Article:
Michael Iantorno PhD Candidate, Game Designer, and Writer

The Pallid Plague Review

The Pallid Plague

There are two things that the average player will take away from The Pallid Plague.

The first is a smug sense of satisfaction from trouncing an entire cult without breaking a sweat. This is, without any exaggeration, one of the easiest Pathfinder scenarios ever published.

The brave Pathfinders are sent to the far off land of Andoran to investigate a plague that has been ravaging the fey residents of Darkmoon Wood. There the party finds a cult dedicated to Urgathoa who have acquired a relic that produces dangerous polluting waters. It’s up to the Pathfinders to defeat the cultists and abscond with the relic before they destroy Darkmoon Wood, the neighbouring city of Falcon’s Hollow, and all of Andoran.

This would be an ominous task if the majority of the cultists weren’t ex-druids. Former druids are some of the most pathetic adversaries in a game master’s rogues gallery. Deprived of their hallmark animal companions, spells, or wild shape, the druids in The Pallid Plague rely simply on slings and unarmed strikes to defend their mistress.

No, really.

The ex-druids are accompanied by slightly more threatening plague zombies and infected animals, but these beasties fall pretty quickly to channeling and ranged damage. It’s entirely possible for a party to make it to the final encounter without being hit.

However, sometimes a game master doesn’t need to hit his players in order to hurt them. The second thing a player will take away from The Pallid Plague is palepox.

As far as diseases go, palepox is a pretty heinous one. The save DC is borderline outrageous, and the disease saps charisma and constitution – impairing casters and fighters alike. The icing on the cake is that the plague zombies burst into a cloud of pollen when they die, infecting any player in an adjacent square with palepox without needing to succeed on an attack roll.

This trick might only work once, but if you have an optimized party who all ready actions to flank, that might be all that’s necessary.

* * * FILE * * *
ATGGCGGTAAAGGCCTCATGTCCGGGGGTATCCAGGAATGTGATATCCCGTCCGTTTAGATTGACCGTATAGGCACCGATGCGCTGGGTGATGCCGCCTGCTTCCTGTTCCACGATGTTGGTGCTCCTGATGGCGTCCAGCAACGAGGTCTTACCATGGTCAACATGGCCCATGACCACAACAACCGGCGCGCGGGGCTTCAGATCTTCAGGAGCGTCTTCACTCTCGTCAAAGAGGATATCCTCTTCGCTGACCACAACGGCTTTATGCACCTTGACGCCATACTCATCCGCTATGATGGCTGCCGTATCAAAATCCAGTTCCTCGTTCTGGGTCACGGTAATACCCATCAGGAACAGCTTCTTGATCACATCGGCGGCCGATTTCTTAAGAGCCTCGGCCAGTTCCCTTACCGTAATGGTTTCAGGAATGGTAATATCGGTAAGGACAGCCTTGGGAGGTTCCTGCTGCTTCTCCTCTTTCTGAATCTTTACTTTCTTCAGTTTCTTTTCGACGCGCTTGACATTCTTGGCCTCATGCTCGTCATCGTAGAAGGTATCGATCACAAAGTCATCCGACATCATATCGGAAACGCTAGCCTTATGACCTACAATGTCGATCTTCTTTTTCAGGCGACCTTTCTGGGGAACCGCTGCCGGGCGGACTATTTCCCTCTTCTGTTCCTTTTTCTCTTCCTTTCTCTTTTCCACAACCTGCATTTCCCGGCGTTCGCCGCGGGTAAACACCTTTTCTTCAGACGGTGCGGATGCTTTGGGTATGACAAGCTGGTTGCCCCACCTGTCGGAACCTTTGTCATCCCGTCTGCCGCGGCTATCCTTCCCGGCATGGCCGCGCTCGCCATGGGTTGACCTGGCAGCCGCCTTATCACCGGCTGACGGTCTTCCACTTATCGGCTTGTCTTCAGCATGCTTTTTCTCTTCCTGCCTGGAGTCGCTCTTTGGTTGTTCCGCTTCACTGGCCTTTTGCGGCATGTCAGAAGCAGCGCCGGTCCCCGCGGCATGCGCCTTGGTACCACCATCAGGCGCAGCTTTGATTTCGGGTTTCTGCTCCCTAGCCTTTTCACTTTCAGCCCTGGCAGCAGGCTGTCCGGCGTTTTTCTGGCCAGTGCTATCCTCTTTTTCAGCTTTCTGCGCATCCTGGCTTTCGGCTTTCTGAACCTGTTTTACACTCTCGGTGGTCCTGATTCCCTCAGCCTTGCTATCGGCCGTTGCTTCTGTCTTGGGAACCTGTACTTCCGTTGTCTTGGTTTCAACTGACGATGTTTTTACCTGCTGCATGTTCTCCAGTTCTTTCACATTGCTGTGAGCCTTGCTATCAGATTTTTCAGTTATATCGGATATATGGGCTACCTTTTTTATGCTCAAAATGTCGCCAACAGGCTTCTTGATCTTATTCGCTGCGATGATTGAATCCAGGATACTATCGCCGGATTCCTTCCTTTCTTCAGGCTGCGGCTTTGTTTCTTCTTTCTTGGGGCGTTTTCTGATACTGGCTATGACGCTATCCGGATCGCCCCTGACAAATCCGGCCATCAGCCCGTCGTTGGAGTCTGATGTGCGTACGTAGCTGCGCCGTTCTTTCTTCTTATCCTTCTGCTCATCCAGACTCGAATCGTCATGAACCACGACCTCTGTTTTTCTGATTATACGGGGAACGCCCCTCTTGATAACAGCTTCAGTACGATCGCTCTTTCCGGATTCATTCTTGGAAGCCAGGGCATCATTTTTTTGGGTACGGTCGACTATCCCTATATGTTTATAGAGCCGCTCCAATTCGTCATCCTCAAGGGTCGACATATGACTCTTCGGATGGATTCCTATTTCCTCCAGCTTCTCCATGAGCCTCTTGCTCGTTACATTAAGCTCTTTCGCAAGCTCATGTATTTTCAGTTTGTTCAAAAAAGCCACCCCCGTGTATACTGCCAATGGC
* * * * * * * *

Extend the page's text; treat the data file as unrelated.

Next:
Alchemist

The Pallid Plague is a fairly combat-oriented jaunt asides from the third act. Having just arrived in Falcon’s Hollow, the players are tasked with helping a local resident find a cure for palepox. They can do so by making a successful DC 15 skill check in any skill as long as they justify its merit. Each success grants the alchemist an additional +2 on her check to cure the disease, encouraging players to frantically try everything and anything at their disposal.

Needless to say, this is a great roleplaying opportunity. I’ve seen players use perception checks to locate hidden reagents in the shop, history checks to recall the works of great healers of the past, and disable device checks to disentangle disorganized alchemical equipment.

As a game master, I encourage you to entertain the most farfetched of ideas, if only for the opportunity to conjure up the hilarious consequences that ensue if a player should fail their skill check.

Asides from this free-for-all in the middle, the scenario is fairly linear; investigate the plague, fight the cult, save the forest, cash in your chronicle sheet.

Speaking of which, there’s rare pair of negative boons on the chronicle sheet for The Pallid Plague that are actually steeply detrimental for charisma-based characters. I’m not sure how I feel about the concept of negative boons in general, and in this case it seems like pouring salt in the wounds of a party who is already going to have two dump two prestige points on curing a disease at the end of the day.

If I were a less scrupulous game master, I’d be inclined to gloss over that detail of the chronicle sheet.

Regardless of the numerous problems I’ve mentioned, I don’t hate The Pallid Plague. I like the inclusion of unambiguously evil bad guys, I like the roleplaying in the third act, and I like the overarching threat of palepox (even if it’s an obvious prestige point tax). If only the encounters were a little more challenging and varied, this scenario would be a classic.

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By Mathew
Michael Iantorno PhD Candidate, Game Designer, and Writer